Welcome to my very first blog. I am a 53 year old sports massage therapist who hasn’t run more than 2km in the last 6 years and has never learnt the front crawl. However, while massaging at the Windrush Aquathlon in Brockwell Park on 24th June I shook hands with a colleague on both of us entering the 2019 Aquathlon. For those who don’t know, this event consists of a 500m swim (10 lengths of a 50m pool) and a 5km run. Oh dear, what have I done?
At the moment I would describe my swimming at best as a clumsy breast stroke involving a (not so private) battle with breathing under the water. I can also manage a diagonal backstroke and if I put my mind to it, probably a length of doggy paddle as long as there was a treat waiting for me at the end of it.
Armed with my new purchases of hat, goggles and a pull buoy I set off to Tooting Lido
This is a beautiful pool. However, it is 90 metres long which means if you’re short sighted like me, you can’t actually see the end of the deep end from the beginning of the shallow end. As someone with such little swimming experience, I decided to get around this problem by doing widths but even this proved to be a challenge not only because a width here is almost as long as a 25m pool’s length but also because I had to avoid the proper swimmers who can actually do lengths. I take my (swimming) hat off to them.
Between clients, I have been watching some online videos on learning the front crawl. It seems that the first thing to do is to make yourself ‘long in the water’. That means pushing off from the wall with arms stretched out ahead. The longer you are in the water, the fewer strokes you need to get from one end of the pool to the other. This was both easy and fun and after about 30 minutes of repeatedly ‘whooshing off’ from the wall, I realised that perhaps I should move on to something a little more challenging. Like breathing for instance.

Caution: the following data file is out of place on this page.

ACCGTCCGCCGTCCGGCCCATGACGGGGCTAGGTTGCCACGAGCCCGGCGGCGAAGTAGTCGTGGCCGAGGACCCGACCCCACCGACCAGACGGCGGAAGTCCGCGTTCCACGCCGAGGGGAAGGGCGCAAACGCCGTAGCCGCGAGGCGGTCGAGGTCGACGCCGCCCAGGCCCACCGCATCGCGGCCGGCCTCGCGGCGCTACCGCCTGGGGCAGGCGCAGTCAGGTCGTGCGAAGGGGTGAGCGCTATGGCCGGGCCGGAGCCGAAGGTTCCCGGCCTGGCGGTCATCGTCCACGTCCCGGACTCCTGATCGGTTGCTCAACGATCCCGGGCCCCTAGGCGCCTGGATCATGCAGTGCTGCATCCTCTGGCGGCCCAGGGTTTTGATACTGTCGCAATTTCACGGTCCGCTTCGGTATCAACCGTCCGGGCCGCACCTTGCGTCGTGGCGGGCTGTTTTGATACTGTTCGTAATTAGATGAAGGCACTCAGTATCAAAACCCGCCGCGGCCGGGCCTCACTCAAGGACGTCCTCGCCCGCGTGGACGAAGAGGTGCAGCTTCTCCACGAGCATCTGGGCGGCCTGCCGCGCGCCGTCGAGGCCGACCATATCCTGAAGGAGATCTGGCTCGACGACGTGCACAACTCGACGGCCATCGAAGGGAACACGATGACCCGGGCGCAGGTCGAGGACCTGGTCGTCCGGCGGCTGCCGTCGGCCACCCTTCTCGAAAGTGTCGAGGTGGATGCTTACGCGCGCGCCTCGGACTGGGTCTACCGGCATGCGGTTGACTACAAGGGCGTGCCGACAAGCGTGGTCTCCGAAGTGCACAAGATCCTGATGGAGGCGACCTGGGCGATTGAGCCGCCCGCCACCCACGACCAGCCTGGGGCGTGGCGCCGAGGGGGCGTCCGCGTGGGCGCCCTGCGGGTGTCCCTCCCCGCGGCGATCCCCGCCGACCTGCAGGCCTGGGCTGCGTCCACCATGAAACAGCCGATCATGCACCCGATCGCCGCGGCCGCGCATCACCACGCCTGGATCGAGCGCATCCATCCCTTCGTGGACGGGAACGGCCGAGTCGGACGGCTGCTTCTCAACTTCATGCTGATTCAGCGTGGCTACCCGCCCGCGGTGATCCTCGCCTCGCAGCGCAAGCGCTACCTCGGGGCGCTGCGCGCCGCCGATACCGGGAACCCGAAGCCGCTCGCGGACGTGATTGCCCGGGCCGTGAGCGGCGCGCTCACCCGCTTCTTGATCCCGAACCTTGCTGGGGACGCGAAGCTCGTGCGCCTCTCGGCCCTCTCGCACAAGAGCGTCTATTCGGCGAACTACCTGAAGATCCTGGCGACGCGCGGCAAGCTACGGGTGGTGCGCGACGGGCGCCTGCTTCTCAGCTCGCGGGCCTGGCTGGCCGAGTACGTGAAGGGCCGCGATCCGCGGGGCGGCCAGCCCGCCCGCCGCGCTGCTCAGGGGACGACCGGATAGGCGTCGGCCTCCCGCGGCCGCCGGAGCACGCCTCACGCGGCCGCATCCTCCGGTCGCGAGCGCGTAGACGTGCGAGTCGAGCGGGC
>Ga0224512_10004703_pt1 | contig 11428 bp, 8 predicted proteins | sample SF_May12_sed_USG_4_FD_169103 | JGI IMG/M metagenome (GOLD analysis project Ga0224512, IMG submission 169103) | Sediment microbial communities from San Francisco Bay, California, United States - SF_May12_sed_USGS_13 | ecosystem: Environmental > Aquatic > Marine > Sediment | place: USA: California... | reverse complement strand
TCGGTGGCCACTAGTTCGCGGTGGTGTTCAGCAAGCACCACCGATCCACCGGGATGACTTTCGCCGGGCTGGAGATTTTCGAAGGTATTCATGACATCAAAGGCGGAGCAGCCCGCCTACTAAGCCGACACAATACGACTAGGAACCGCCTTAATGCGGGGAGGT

In order to concentrate on breathing, I choose to use a tool known as a pull buoy (see picture above). This is a thick flattened peanut shaped float designed to fit comfortably between the upper thighs. It keeps your body in a good position in the water and allows you to concentrate on your breathing, head positioning and arm movements. Also it assists with keeping your body in alignment and rotating from the hips (more on body positioning another time).
I plop gracelessly into the water and prepare myself for the first attempt at a width with breathing. Having done my research, I understand that you are supposed to breathe every third arm stroke (bilateral breathing). So pull buoy positioned, goggles on I start with my favourite thing in the whole world, being ‘long in the water’. I then lift one arm then the other in what I think is a good ‘elbow raised’ technique and turn my head to breathe every third stroke. After 6 strokes I’ve taken in a mouthful of water and have to come up for air and a good splutter. I get my breath back and try again. It is hard work.
Lesson learned today. Breathing is important when swimming with your face submerged in water for any length of time… if you don’t do it, then an overwhelming feeling of claustrophobia overtakes you and more importantly you will panic, choke, swallow a lot of water and possibly drown. Today I got away with just the first three.
Recovering my breath I wonder why I can’t manage just a width without stopping…
I put this question to one of my clients who (luckily for me) is a swimming coach. She advises me that I’m trying to do too much at once and need to break each part of the crawl down. So I decide to forget about the arms and the body positioning for the moment and concentrate on the breathing with a technique she suggests known as ‘Breathe bubble bubble breathe’.
To do this, start with taking a breath, then with the face in the water breathe out through your nose or mouth, do the same with the second stroke then on the third stroke, turn your head out of the water onto the side of your arm to breathe and repeat. Here’s my first attempt.
Looking at the video, I see that I am managing to breathe every third stroke but my head is too far out of the water, my neck (cervical spine) should be completely in line with the rest of my spine, horizontal in the water. This is both for better speed moving through the water (hydrodynamics) and so as not to strain the muscles in my neck and upper back by craning it out of the water.
So next time, more breathing practice, head and neck alignment and I must do something about that terrible elbow positioning. But one thing at a time…